ARMSTRONG?- The Armstrong-Ringsted Board of Education Monday night tried to keep open ears and an open mind on the fate of the Ringsted School building, but apparently without the City of Ringsted willing to step up and take it over.
That appeared to be the situation at the board meeting in which four members of the Save the Ringsted School committee asked the board to not make a decision - yet - as the committee strives to find a tenant - or tenants - for the building which was closed June 30 as a cost-saving measure.
However, the district retains ownership of the building and the board is trying to decide what course it will take before winter sets in and it has to face the unattractive dilemna of paying high heat bills or letting the building fall into decay through the winter.
Alan Madden, speaking for the Save the Ringsted School committee and an Emmet County supervisor and Ringsted businessman, said he felt the Ringsted City Council had done an about-face on what he perceived to be a willingness earlier to take over the building.
"We need an entity like the city to take it over," said Madden, noting that he had thought earlier that three or four Ringsted City Council members were fairly positive about taking part in the venture.
"They came in with their minds made up (that the city was not going to take ownership of the building)," Madden said. "That was a pretty dramatic turnaround from what the indications were.'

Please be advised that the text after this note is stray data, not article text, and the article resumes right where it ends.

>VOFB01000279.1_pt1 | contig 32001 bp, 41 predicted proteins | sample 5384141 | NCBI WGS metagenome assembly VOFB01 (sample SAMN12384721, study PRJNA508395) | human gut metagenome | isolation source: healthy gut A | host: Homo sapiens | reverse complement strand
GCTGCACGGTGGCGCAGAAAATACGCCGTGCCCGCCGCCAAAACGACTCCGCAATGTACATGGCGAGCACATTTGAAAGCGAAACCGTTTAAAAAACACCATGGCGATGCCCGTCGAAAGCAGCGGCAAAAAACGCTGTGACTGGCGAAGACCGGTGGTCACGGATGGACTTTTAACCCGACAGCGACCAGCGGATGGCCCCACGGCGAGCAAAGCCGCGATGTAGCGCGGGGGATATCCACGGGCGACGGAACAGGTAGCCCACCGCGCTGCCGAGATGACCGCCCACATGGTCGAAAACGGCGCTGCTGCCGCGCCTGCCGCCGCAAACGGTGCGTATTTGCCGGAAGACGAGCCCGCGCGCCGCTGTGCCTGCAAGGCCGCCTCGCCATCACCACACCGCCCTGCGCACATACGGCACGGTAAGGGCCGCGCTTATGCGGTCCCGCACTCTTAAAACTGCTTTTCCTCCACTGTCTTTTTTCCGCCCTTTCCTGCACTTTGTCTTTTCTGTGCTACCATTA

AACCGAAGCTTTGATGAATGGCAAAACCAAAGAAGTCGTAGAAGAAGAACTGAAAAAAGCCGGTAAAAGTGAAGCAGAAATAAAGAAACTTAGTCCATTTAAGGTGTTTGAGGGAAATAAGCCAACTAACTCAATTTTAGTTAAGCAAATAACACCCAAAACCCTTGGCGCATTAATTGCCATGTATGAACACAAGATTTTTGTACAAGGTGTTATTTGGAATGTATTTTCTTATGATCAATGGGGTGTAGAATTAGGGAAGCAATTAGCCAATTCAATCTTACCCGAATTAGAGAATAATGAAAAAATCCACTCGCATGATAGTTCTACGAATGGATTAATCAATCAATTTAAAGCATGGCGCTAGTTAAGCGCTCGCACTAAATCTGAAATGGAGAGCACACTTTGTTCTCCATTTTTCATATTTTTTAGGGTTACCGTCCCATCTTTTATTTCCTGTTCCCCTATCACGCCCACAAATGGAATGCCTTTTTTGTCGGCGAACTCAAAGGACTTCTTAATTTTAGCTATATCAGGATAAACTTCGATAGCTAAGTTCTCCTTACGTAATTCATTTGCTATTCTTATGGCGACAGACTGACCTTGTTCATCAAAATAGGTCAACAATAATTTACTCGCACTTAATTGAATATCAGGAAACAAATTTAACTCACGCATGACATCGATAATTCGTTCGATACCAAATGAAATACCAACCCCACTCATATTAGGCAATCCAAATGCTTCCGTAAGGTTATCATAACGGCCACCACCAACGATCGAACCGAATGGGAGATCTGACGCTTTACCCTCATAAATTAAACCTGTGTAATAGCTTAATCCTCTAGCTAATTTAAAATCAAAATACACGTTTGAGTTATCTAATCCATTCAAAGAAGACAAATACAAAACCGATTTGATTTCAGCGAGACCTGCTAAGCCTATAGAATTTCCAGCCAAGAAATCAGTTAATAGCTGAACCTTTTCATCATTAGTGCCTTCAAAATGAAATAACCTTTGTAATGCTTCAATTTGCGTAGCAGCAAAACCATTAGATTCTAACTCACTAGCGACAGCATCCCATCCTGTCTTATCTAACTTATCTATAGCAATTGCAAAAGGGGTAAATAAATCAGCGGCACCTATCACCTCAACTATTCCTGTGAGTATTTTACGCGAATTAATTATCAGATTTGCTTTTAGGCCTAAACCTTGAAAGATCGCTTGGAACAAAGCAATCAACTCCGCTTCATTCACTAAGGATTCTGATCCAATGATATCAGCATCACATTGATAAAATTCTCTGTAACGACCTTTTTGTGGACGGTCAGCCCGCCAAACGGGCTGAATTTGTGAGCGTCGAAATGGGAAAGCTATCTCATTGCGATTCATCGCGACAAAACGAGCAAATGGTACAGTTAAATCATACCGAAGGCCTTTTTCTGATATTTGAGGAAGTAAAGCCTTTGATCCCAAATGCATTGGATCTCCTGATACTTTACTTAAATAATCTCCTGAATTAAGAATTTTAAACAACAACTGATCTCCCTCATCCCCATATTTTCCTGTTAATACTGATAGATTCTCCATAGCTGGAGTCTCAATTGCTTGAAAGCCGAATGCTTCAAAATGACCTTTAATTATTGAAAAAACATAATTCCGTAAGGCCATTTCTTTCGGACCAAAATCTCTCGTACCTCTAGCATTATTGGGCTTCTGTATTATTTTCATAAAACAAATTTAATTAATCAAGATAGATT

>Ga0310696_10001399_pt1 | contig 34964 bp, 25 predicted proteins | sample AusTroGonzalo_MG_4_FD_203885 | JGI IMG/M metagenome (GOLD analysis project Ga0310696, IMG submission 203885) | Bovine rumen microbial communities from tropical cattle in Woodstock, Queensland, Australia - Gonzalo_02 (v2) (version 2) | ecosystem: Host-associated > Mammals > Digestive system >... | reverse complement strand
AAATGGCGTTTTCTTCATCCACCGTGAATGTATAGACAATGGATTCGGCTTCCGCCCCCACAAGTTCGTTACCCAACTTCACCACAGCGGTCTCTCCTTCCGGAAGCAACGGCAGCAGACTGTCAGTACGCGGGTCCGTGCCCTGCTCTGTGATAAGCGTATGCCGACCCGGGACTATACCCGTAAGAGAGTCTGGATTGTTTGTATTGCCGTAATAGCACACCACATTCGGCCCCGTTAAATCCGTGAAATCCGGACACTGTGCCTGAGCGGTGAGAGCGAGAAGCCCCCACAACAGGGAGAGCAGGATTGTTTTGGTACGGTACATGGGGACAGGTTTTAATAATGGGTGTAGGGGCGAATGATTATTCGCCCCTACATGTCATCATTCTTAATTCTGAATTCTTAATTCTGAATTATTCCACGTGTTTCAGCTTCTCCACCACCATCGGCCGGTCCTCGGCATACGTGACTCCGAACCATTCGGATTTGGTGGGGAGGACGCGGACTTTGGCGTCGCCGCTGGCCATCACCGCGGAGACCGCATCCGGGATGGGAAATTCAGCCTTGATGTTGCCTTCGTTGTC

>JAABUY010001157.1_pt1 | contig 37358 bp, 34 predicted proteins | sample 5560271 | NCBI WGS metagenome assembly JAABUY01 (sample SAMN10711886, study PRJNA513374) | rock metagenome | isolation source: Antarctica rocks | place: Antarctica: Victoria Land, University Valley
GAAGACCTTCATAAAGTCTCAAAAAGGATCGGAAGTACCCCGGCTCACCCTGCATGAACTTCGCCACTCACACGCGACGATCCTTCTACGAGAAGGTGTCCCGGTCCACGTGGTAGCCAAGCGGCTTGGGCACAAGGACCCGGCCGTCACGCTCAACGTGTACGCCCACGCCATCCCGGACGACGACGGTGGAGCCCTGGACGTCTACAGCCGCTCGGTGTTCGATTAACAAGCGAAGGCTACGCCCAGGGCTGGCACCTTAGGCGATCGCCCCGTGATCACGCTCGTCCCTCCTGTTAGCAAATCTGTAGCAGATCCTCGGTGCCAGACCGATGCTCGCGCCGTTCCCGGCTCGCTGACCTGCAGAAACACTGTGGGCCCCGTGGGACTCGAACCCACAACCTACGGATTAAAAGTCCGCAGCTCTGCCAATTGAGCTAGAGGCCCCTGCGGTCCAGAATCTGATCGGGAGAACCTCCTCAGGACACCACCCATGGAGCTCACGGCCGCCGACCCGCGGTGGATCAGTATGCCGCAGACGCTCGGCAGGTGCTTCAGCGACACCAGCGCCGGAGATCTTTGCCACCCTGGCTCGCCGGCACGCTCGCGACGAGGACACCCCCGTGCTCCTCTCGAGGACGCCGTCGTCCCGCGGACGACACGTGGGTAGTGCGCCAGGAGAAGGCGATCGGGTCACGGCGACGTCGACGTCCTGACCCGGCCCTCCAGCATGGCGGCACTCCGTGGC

"Do you think that there's any outside chance they could be persuaded a different way?" asked Jim Boyer, board chair and Ringsted area farmer.
Madden said the committee is encouraging residents to tell council members of their position on the school.
"I think it's odd that there's been that big of a change of opinion in that short of a time," said board member Jen Von Bank, adding that she had never heard that the city was interested in the building at all.
"I think they're being open-minded about what their risks are and what the rewards can be if it goes to demolition," said Madden. "This is a bump in the road - a pretty big one - just because we thought we were sailing along pretty good."
Madden said one company, Aquaponds, is coming Oct. 3-4 to look firsthand at the building and visit with the school board and City of Ringsted and present a business plan, with part of their plan calling for community investment and involvement.
"I don't think it's risks such that we have to be overly concerned about it," Madden said, noting that a third party is needed to decide of a business plan is valid. "The Corridor probably is a perfect avenue to go," Madden said. He said Aquaponds is looking to the Corridor for market analysis and demographic information.
Madden said the supervisors were scheduled to meet at his store Tuesday morning and later tour the school. "I think that would be great for them to be assured of the reasons they need to be involved," he said. He said Aquaponds is still in the loop as far as indicating interest in using the building.
And, when Boyer asked Madden if Aquaponds was aware of the pressure the district was under to make a decision on the building, said Madden, "It's nothing new to them at all.'
"The board's going to face a decision this month if we're going to heat the building all winter," Boyer said.
Superintendent Matt Berninghaus said the boiler had been inspected so it could be used to heat the building.
One uncertainty was the cost of heating the building at a minimum level through the winter. Madden said MidAmerican Energy could likely provide an estimate.
Boyer asked if the board would check into the legality of heating the building and Berninghaus said he would speak with district attorney Rick Engel on the matter.
As to the building disposition, said Berninghaus, "My opinion is first-come is whoever gets it."